YOU DON’T have to die for an institute in India to carry your name. Ask Hindi film superstar Amitabh Bachchan or former prime minister Atal Bihari Vajpayee.
Baritone Bachchan has a sports complex (Allahabad) and an inter college (Saifai village) named after him in Uttar Pradesh state. (A degree college-to-be in his daughter-in-law Aishwarya Rai’s name ran into rough weather at Daulatpur village, also in UP.)
The institutes with the Bachchan tag ooze with ungainliness typical of the Samajwadi (socialist) brand of politics in UP. Unlike the one in adjoining Madhya Pradesh named after brake-baritone Vajpayee.
The Indian Institute of Information Technology and Management (IIITM) in Gwalior has class written all over. It’s not because my brother-in-law teaches there exalted mathematics with a cyber-zoological twist.
Every educated person in and around Gwalior knows where or what the 60-hectare ‘Triple-I TM’ is. But they don’t tell you that the institute has three letters — ABV — prefixed to its name.
Websites on Gwalior and its institutes — the town has quite a few including the similar-sounding IITM and IITTM — don’t carry the troika of alphabets too. And you have to have aquiline vision to read the ‘ABV’ in almost invisible font on official stationery, literature and signboards in IIITM.
Maybe because ABV — it expands to Atal Bihari Vajpayee — is no longer relevant in India’s saffron politics. Or maybe Vajpayee isn’t the right name in a place where the Scindias reign.
Journalists hate to admit how ignorant they are. But I would fool myself if I claim I knew why Madhavrao Scindia was what he was before a copter crash killed him in September 2001. That too because he took along with him my friend and former Hindustan Times colleague Anju Sharma.
Almost everything in Gwalior carries the Scindia stamp, I found out during my maiden visit to this central Indian city in January 2010. And it doesn’t matter if Jyotiraditya doesn’t wear the same aura as his father Madhavrao.
My virtual visits to Gwalior earlier told me the place is famous for three things — an imposing fort built by king Maan Singh Tomar that towers over the town, the aura of Tansen (one of medieval Mughal emperor Akbar’s nine gems and considered ultimate in Hindustani classical singing) and the first epigraphic evidence of zero.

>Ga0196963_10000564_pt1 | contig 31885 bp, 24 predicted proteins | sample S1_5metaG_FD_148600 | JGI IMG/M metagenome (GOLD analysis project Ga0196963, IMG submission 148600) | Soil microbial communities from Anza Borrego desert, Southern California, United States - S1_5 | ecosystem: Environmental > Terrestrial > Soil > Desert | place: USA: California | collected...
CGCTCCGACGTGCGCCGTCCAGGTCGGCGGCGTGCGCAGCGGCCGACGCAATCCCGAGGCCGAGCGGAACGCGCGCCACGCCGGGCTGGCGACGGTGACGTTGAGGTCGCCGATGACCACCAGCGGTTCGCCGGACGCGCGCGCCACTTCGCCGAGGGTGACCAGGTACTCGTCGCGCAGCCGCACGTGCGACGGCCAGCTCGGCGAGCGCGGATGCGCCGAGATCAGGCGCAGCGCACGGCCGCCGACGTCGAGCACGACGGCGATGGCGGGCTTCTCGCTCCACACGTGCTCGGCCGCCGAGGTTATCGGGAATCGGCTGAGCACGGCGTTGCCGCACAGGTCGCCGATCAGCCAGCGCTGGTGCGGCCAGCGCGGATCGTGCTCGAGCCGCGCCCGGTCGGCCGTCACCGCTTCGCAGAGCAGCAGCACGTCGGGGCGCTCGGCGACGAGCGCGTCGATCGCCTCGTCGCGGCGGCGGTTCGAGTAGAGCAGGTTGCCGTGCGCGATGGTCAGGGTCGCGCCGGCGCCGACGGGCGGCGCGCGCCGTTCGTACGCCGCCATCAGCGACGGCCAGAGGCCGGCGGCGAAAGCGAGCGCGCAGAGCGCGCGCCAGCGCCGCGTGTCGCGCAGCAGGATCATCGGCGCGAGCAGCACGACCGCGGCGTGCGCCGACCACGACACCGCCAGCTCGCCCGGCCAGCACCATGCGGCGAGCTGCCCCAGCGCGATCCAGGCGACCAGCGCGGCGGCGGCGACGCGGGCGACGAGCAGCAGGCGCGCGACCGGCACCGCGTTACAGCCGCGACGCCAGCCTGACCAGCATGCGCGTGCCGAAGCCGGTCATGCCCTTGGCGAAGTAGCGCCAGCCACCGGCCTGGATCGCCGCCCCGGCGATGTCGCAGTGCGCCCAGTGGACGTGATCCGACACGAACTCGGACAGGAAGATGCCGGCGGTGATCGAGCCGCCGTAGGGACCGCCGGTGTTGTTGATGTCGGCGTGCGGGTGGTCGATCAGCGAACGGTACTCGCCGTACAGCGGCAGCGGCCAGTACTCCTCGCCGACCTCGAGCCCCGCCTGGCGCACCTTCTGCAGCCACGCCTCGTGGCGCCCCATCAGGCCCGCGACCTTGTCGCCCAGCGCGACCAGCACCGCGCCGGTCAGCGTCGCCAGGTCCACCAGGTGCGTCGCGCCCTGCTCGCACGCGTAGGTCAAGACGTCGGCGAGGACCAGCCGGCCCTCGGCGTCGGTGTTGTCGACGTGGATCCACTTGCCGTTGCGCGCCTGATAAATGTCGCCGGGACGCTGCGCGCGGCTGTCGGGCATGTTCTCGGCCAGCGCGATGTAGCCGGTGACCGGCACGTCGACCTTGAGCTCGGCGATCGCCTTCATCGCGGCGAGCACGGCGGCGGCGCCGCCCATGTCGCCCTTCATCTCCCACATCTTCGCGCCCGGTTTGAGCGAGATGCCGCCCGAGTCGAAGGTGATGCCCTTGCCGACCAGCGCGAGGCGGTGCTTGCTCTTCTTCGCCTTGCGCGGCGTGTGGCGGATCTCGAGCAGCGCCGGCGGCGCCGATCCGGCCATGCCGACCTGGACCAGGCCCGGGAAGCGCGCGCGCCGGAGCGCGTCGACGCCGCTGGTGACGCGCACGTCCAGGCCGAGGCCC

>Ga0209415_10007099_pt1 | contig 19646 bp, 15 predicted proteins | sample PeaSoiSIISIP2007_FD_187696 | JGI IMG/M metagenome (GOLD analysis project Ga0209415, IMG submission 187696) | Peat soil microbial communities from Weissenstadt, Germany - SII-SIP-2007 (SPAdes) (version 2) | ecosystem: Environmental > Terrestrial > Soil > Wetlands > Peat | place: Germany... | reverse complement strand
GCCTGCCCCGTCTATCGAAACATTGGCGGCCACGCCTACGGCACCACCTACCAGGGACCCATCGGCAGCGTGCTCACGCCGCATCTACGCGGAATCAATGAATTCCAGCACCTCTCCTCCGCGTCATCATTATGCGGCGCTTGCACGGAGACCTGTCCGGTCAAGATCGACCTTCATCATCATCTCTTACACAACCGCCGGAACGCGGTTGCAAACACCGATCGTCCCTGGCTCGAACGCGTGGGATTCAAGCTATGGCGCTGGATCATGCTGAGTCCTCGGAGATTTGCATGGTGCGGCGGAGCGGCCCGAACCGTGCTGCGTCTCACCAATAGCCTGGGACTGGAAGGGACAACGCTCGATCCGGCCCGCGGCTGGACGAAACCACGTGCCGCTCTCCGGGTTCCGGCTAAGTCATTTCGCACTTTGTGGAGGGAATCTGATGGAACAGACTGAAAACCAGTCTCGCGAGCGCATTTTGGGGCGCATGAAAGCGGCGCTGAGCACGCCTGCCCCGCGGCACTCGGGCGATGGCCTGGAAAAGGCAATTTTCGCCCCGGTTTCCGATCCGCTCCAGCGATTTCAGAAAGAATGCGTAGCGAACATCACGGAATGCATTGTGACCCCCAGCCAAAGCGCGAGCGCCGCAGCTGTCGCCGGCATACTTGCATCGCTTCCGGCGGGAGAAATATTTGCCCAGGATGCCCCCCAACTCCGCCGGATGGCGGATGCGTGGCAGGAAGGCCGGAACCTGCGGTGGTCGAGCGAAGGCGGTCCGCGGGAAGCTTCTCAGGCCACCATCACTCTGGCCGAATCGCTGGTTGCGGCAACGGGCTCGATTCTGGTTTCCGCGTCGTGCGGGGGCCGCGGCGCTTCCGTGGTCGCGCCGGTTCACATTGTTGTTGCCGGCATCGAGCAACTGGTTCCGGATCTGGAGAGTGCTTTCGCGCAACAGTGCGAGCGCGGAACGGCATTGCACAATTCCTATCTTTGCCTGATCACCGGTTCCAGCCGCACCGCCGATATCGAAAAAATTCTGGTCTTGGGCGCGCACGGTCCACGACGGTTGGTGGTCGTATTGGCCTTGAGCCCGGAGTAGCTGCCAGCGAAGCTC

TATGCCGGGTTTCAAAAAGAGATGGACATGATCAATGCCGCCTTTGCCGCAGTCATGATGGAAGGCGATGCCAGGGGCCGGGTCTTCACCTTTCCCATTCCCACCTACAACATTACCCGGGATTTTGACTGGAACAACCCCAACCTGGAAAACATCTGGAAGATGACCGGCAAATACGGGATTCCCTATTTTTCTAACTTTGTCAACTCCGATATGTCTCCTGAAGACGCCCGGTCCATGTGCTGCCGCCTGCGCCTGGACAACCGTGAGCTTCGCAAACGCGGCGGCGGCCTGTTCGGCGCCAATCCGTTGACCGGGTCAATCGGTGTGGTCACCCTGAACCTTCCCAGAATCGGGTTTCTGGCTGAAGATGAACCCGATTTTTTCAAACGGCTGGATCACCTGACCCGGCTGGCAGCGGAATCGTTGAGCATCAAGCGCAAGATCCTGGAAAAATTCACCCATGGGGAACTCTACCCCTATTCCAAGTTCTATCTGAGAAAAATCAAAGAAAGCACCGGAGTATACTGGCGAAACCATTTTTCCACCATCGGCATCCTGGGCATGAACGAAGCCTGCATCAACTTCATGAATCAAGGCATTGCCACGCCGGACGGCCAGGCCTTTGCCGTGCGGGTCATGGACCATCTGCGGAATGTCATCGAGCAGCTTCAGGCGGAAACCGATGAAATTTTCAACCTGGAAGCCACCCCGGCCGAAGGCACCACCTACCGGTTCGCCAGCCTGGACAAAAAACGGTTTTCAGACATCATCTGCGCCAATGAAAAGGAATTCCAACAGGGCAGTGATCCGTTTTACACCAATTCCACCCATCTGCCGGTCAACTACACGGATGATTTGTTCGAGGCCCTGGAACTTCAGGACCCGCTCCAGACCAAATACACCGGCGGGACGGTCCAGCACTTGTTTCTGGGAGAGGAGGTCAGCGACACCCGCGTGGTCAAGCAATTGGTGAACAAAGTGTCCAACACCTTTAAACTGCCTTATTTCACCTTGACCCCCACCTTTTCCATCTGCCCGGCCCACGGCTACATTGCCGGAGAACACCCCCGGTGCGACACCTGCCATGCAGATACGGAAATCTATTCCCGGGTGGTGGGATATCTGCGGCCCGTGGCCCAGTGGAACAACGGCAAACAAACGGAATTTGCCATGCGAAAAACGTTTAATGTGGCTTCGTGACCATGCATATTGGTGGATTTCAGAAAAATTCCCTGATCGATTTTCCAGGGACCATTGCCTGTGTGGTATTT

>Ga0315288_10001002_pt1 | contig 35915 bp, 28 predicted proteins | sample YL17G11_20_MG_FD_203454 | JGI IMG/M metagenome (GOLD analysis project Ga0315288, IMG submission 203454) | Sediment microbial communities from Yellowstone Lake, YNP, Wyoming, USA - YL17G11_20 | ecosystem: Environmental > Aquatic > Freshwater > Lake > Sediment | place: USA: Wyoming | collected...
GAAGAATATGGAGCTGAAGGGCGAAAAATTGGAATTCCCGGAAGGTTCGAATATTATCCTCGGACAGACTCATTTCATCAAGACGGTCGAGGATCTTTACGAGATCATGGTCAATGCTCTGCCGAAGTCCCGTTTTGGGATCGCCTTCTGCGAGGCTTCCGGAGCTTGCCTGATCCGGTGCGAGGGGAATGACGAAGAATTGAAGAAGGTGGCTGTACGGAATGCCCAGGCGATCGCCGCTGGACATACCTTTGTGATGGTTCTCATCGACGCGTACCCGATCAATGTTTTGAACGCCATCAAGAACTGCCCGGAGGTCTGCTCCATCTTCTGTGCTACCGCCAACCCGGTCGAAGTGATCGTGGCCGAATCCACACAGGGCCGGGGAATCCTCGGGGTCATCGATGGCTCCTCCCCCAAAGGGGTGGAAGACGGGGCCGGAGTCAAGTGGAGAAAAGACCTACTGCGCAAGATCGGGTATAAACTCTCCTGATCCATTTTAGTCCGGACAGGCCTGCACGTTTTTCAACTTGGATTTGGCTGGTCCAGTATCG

I couldn’t zero in on the epigraphic zilch during the four foggy days I spent in Gwalior. But I paid almost zero for a drive up the fort that houses the elite Scindia School, Gurdwara Data Bandi and Saas-Bahu Temple.
Almost zero! How else do you explain a fee of 20 paisa ($ 0.004) per car in this age of inflation? Mobile and internet service providers, you might argue, offer usage charges that make 20 paisa seem exorbitant. Until, of course, you get the bill.
A visit to Tansen’s tomb just did not happen – sacrilege for someone who learned to play the tabla and remember not to forget (for the sake of theoretical exams, at least) Gwalior as one of the 10 major gharanas or schools of Hindustani classical music.
But I did spend time loitering in the cacophonic bazaars, munching the odd gajjak, a bar of gur-glued sesame that, I was told, originated in Morena 30 km north. It was at the City Center – standing below a discotheque (tauba, Tansen mian!) named Barcode and holding a sesame bar – that my brother-in-law suggested we see the Jai Vilas Palace ek bar.
Partly a luxury hotel and partly a museum, the opulent palace of the Scindias tells you why much of Gwalior barely ekes out a living. And why bandits still rule the Chambal ravines on the Morena-Bhind belt yonder.
For those smitten by royalty, the palace is worth a peep. But you are bound to be put off the moment you step into the museum and hit the wildlife section. Even if you are not an animal lover, you can’t help feeling sorry for the stuffed tigers, leopards and birds that stare out of their glass enclosures.
Gwalior, it is said, derived its name from hermit Gwalipa who cured one Suraj Sen of leprosy. Gwalipa renamed Suraj Sen as Suhan Pal, warning him his descendants would lose power if they grew tired of the Pal tag. Suhan Pal’s 84th descendant changed his name to Tej Karan. The inevitable happened; the curse buried Karan’s kingdom as tej (fast) as he adopted a trendy title.
Centuries later, Shinde evolved into the stylish Scindia. Outcome: the tiger’s territory truncated.
Maybe the Scindias – other Indian ruling dynasties too – felt sorry for the striped cat, identified with its Royal (Bengal) name and took it indoors. To be safe as trophies.